Love, Sex & the Etruscans in Volterra, Tuscany
There are many enigmatic civilizations that historians continue to speculate about. One is the wealthy and powerful Etruscan civilization, which existed over twenty-five hundred years ago in Tuscany, Italy. This past September, we visited Volterra, which was one of the epicenters of the Etruscan civilization. This ancient town has become a medieval treasure of this region thanks to its unique “walled town” and its Etruscan heritage. It’s hidden in the rolling hills of countless vineyards in Chianti, about one hour south of Florence.
The most intriguing aspect of the Etruscan civilization was its women. The status of women in any society has repercussions in the interpretation of life and sex. In striking contrast with women in Greek and Roman cultures, Etruscan women were emancipated and allowed to act as they wished. As the Greek and Roman women were submissive to men and relegated to be an instrument to ensure the continuation of the family lineage, in the Etruscan society, the women were equal to men. They chose their partners; they were able to marry for love and affection and were free to express their sexuality and desires. They would not only bear children, but could sit next to their husband at the table. This would unfairly “earn” them the reputation as one of the most scandalous women in ancient history.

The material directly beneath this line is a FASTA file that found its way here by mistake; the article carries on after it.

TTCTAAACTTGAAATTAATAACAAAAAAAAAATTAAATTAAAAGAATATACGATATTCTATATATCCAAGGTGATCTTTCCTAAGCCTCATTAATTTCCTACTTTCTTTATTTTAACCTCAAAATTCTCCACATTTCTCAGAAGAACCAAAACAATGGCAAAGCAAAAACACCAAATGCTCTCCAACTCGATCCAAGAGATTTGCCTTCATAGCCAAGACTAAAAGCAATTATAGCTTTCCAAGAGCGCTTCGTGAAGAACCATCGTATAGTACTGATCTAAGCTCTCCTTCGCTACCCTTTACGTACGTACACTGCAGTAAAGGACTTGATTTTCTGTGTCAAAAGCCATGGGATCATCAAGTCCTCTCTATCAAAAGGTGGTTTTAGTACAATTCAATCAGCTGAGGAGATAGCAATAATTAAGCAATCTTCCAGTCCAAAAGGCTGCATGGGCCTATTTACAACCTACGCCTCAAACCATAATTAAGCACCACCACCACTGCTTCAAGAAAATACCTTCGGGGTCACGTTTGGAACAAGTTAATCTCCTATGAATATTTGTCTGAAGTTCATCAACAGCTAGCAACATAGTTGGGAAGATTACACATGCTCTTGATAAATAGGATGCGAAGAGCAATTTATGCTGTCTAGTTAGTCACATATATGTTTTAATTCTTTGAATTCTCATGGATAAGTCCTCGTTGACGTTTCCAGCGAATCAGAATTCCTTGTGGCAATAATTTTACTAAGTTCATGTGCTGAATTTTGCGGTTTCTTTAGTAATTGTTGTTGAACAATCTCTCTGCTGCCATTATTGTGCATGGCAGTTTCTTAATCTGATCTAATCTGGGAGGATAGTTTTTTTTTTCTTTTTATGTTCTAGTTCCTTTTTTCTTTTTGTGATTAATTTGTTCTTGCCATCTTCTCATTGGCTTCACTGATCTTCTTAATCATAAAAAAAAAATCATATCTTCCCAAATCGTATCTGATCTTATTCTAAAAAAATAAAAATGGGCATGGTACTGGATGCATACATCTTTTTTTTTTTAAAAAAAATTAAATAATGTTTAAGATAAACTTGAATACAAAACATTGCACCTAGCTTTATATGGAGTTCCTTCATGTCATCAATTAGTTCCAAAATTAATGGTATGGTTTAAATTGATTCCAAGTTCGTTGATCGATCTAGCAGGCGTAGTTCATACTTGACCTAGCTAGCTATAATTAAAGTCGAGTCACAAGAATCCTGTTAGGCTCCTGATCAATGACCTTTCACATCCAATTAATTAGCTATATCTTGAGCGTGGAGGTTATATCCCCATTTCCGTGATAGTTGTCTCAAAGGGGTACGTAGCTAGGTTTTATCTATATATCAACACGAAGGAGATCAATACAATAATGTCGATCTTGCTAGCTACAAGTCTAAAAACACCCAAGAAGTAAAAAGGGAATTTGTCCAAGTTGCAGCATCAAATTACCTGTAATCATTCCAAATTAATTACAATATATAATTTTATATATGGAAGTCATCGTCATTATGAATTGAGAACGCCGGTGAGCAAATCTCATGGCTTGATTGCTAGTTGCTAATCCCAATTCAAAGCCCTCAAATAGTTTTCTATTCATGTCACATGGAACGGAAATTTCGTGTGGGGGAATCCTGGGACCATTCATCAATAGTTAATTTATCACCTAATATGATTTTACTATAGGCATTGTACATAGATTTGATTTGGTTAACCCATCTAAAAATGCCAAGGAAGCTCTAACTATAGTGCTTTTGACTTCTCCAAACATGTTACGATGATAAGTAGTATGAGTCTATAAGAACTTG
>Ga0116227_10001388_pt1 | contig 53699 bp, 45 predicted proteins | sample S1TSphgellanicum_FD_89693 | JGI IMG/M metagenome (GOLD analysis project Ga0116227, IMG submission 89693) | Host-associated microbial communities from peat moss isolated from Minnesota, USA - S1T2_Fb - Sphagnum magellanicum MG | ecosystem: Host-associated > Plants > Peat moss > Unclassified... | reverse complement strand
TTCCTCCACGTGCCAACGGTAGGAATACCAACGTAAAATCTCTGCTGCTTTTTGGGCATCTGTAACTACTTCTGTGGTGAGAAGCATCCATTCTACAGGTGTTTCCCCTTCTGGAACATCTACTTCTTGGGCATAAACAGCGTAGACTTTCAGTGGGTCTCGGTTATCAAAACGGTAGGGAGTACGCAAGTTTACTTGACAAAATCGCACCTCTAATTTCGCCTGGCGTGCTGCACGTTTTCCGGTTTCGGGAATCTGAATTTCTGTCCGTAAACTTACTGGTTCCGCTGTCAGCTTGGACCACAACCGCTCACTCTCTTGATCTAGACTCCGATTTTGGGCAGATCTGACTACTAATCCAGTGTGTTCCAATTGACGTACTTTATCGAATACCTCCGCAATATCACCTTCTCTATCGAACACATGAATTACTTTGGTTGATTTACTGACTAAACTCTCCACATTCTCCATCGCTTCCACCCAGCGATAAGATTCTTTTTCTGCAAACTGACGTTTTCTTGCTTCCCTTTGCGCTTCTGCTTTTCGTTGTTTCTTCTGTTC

This aspect of Etruscan woman is verifiable from the funerary remains that have been discovered, where women were surrounded by lavish objects, and where husbands and wives were buried together, thus depicting their affection. Additionally, many legends would serve as a testament to validate the perception of women in Etruscan society.
One of them was the story about Sporinna, an extremely handsome young man. Sporinna’s beauty was unique and rare, and all the women from the village wanted to be with him, pursuing his affection. The young man was overcome by the demand of the women’s attention and was afraid of the jealousy that it stirred among other men. One day, to stop his internal conflict, Sporinna disfigured his own face with a knife. This ended his unusual suffering.
The trend of strong independent women in society like the Etruscans was not seen again till modern times. And unlike Sporinna, who was unable to handle attention of many women, most men today would gladly deal with it.